After nearly a month of nothing but grey, drab skies, Moscow has been blessed with a string of sunshine days over the past week! I’ve found that I don’t mind the cold (in the 20s during the the day, about 10 degrees at night) but I can’t live without the sunshine. No amount of my SAD light will replace the feeling a blue sky brings. As a result, I’ve been spending as much time outside as possible, which is great for exploring more of Moscow.
My school offers bi-monthly cultural outings to us and I sign up for as many as I can. They often come with English tour guides and offer a really unique opportunity to access parts of Moscow life that are not readily available to foreigners. On the flip side, the touristy nature makes me feel like I’m on a bit of a permanent vacation here in Russia.
Last weekend a handful of us journeyed to the Memorial Museum of Cosmonauts. I absolutely love outer space, particularly the space program, so I was pretty interested to hear about it from a Russian perspective. Our tour guide was a cosmonaut in training and her passion for the program was evident.
The Moscow Times reports, “At the height of the Soviet Space Program in 1989, over 1 million people were employed in the space sector.”
The underside of a landing module, painted bright orange-red to attract the eye of search planes. One such landing in 1987 required cosmonauts to spend a night in the Siberian cold next to their module.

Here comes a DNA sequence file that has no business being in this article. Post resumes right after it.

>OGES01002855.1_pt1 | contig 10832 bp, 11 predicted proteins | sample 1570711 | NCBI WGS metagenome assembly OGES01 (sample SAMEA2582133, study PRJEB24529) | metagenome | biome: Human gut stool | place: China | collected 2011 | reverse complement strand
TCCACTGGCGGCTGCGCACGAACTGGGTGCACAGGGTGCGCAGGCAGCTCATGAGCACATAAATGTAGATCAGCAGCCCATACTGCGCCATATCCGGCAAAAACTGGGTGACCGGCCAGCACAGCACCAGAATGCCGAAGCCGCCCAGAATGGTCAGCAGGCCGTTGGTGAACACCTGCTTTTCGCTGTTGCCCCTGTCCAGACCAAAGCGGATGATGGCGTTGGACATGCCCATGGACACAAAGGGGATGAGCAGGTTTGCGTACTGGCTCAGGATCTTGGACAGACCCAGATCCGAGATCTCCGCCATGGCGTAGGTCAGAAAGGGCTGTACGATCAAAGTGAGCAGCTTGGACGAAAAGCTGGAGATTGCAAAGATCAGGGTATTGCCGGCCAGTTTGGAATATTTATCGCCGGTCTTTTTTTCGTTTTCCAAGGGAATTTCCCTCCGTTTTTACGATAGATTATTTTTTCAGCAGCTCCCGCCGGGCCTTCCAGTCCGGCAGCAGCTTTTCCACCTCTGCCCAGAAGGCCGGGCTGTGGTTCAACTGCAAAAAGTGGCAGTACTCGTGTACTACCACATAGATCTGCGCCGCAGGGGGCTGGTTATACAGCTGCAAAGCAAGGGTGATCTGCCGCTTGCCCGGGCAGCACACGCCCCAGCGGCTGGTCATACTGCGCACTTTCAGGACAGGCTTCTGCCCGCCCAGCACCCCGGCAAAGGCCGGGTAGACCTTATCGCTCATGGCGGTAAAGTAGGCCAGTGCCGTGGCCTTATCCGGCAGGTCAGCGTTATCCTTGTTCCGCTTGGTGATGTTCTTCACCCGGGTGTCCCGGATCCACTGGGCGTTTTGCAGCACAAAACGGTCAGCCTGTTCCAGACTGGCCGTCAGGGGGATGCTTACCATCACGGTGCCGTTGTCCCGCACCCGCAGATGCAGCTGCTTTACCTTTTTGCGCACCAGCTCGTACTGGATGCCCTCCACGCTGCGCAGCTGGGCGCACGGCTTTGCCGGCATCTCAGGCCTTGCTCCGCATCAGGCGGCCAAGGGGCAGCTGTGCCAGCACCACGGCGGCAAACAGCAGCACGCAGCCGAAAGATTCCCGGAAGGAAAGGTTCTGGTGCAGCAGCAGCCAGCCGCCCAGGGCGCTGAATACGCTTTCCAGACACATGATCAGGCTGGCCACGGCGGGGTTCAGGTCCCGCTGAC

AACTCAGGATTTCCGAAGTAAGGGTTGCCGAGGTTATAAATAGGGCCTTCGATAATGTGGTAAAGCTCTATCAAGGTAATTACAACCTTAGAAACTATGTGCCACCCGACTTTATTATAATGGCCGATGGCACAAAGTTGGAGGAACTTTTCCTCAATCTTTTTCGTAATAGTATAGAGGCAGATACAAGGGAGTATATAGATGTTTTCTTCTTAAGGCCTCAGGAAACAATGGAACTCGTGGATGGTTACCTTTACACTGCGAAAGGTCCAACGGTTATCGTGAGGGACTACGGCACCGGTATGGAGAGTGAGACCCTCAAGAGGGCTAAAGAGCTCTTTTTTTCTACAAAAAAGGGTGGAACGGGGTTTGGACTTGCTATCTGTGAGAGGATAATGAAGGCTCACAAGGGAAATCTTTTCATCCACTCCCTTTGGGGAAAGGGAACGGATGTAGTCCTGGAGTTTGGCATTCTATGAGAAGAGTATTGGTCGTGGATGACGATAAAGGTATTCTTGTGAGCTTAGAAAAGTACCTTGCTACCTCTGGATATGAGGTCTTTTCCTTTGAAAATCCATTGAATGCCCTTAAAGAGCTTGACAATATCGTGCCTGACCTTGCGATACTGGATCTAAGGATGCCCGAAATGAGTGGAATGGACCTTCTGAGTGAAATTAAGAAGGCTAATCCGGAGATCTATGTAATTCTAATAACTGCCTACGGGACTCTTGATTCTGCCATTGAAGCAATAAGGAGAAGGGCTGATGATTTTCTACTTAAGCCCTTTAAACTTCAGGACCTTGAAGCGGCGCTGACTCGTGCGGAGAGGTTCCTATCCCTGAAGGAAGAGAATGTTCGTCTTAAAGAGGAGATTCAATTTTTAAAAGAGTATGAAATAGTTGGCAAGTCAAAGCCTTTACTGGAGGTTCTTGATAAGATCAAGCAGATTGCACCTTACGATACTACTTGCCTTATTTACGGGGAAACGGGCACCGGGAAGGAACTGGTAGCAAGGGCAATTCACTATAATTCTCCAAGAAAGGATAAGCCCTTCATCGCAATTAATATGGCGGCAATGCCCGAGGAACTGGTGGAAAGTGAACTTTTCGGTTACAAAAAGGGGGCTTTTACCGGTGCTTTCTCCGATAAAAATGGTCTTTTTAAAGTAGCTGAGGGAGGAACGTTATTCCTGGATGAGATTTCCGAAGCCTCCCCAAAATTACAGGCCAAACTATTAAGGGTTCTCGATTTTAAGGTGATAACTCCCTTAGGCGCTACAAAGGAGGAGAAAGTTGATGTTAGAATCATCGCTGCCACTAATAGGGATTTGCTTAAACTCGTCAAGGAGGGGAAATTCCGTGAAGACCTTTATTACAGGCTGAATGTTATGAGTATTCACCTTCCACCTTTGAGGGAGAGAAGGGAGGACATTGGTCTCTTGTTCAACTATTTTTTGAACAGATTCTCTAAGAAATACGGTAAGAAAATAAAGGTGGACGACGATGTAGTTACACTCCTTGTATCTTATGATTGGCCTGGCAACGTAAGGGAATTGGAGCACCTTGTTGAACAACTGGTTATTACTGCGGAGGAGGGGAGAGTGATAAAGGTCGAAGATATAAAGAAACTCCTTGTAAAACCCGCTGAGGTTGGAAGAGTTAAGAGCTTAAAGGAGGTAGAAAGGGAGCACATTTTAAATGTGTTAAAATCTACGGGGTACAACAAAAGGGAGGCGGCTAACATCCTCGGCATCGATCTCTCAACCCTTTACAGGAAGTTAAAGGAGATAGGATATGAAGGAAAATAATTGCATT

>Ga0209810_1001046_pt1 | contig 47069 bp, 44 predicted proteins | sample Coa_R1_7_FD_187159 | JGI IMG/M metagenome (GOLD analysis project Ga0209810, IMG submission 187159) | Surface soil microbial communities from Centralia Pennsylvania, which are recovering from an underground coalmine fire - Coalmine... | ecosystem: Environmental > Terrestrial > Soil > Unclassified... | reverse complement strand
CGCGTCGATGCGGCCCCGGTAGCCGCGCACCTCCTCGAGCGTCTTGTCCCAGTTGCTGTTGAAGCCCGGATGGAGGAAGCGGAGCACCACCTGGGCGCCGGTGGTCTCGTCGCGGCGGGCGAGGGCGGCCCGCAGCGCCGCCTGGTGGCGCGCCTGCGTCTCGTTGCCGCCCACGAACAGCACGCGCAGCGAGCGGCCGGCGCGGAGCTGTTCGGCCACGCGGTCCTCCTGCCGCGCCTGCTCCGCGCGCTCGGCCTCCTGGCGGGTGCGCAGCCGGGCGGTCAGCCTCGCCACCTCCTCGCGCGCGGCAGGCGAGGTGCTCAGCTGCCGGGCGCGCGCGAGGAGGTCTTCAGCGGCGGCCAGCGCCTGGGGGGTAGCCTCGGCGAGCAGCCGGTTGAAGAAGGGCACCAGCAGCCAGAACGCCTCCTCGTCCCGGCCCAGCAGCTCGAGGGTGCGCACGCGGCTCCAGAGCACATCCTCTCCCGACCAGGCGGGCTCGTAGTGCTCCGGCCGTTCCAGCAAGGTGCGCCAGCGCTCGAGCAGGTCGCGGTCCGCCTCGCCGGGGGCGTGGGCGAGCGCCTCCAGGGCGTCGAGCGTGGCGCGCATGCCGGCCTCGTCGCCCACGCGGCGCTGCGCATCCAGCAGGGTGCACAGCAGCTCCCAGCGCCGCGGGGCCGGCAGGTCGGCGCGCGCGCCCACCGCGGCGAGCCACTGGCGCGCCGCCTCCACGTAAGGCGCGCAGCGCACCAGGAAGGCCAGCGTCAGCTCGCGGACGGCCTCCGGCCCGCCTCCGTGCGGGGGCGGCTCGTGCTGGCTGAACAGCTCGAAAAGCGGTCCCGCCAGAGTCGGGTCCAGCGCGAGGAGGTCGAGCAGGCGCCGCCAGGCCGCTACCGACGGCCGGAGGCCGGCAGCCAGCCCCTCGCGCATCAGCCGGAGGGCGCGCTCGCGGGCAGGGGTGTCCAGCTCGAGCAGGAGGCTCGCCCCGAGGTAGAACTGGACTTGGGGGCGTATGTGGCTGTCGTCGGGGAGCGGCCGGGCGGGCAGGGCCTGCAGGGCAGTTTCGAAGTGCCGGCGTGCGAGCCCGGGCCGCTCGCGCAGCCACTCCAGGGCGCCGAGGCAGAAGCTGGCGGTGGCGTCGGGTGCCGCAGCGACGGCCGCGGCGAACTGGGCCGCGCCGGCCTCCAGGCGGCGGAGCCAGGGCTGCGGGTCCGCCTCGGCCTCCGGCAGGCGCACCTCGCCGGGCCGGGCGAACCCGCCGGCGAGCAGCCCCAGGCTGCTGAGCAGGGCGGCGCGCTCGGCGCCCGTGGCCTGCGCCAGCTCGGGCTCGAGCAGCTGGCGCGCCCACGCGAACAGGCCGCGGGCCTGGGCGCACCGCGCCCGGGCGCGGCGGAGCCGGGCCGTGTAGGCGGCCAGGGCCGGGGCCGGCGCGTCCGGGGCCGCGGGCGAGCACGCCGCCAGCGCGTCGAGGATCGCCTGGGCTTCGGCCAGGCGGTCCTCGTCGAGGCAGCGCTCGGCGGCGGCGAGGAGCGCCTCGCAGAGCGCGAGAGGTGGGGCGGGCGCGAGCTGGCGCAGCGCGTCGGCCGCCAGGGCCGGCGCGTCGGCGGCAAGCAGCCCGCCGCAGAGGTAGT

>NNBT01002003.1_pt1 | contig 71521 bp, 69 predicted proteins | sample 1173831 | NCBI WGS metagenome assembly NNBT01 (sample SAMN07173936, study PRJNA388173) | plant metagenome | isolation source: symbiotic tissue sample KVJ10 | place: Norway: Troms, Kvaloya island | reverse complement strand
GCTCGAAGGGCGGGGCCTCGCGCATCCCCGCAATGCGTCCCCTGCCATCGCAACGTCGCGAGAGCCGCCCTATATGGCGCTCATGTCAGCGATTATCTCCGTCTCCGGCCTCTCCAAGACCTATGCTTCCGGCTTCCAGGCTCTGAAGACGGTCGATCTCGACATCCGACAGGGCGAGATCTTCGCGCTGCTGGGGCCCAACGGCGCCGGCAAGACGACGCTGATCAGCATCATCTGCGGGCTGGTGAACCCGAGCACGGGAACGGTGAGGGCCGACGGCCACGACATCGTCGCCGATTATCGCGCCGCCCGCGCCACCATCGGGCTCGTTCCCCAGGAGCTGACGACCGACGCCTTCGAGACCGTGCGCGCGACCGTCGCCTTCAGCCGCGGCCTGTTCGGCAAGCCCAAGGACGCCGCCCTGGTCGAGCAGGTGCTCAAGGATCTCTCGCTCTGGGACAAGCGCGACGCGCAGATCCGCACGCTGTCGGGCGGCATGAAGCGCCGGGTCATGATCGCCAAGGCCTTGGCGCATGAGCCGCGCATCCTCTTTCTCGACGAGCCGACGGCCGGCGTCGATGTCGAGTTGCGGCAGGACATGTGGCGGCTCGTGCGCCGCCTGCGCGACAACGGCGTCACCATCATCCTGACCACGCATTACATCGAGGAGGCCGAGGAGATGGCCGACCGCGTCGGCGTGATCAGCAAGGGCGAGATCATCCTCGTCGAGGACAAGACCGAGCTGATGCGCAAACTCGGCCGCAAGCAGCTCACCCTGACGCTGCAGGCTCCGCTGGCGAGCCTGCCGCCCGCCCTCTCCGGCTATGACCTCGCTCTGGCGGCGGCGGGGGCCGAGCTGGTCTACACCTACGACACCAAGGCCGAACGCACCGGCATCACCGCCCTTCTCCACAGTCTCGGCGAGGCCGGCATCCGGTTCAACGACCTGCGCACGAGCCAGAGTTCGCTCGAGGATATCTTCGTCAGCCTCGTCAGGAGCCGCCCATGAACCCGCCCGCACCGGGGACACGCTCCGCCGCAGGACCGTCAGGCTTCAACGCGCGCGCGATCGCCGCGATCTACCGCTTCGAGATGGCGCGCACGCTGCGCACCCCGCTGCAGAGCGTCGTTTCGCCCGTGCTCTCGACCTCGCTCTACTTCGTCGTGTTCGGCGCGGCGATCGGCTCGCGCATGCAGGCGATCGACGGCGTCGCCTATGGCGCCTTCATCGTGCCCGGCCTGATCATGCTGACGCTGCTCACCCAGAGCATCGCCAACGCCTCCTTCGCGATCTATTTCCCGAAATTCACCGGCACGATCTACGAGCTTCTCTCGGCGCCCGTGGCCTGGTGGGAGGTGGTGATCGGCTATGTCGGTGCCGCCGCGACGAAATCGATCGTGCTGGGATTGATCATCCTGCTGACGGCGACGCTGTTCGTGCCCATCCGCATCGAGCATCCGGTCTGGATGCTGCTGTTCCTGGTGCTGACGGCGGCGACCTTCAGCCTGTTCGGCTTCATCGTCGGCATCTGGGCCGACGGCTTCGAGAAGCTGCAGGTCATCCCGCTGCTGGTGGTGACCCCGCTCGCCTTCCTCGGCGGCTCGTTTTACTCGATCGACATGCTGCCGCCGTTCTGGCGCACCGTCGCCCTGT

Another gem of my time in Moscow has been the Garage Museum of Contemporary Art. Located in Gorky Park, just one metro stop over from mine, the museum features top notch exhibitions, up to three shows at a time. I haven’t been disappointed by a show yet and this show below was no exception. Featuring work compiled during Eastern European revolutions and independence movements, the show was a fascinating take on the late 1980s/early 1990s, a time I know little about as I wasn’t old enough to remember the events.
Printmaking and poster art have played huge roles in Eastern European history, particularly freedom movements as a call to arms of sorts.
My friends and I all appreciated this modern art which really reminded me of the work of Kandinsky, a Russian born painter who became famous as an Abstract Expressionist. It’s not his work but you can see the influence passed down through the decades.
These days, with sunrise at 8:30am and sunset at 4pm, I could go the whole day without seeing the sun. Luckily, I have big windows in my classroom and enough downtime during the day to sneak a quick walk in the neighboring gated community. I cherish that time, especially on sunny days, but find it just as necessary on the grey ones.
As a result of all this chilly grey weather, Muscovites make their own fun, refusing to stay home. The arts are hugely valued here and I had the chance to experience Moscow opera first hand last Wednesday evening at a performance of Bach’s Coffee Cantata. A slightly bizarre show, this short opera (the best kind of opera) features a full string ensemble and three opera singers who actually brew coffee as part of their act, serving it to the audience as the denouement. The coffee was delish and warmed us up before heading back into the cold Russian night.
With only three weeks left until I fly to Boston for the holidays, it’s time to seek out some fun Moscow tchotchkes to share with the folks back home. Today I journeyed to Izmailovsky Market with a couple ideas in mind. I had some luck now I’m counting the days until break!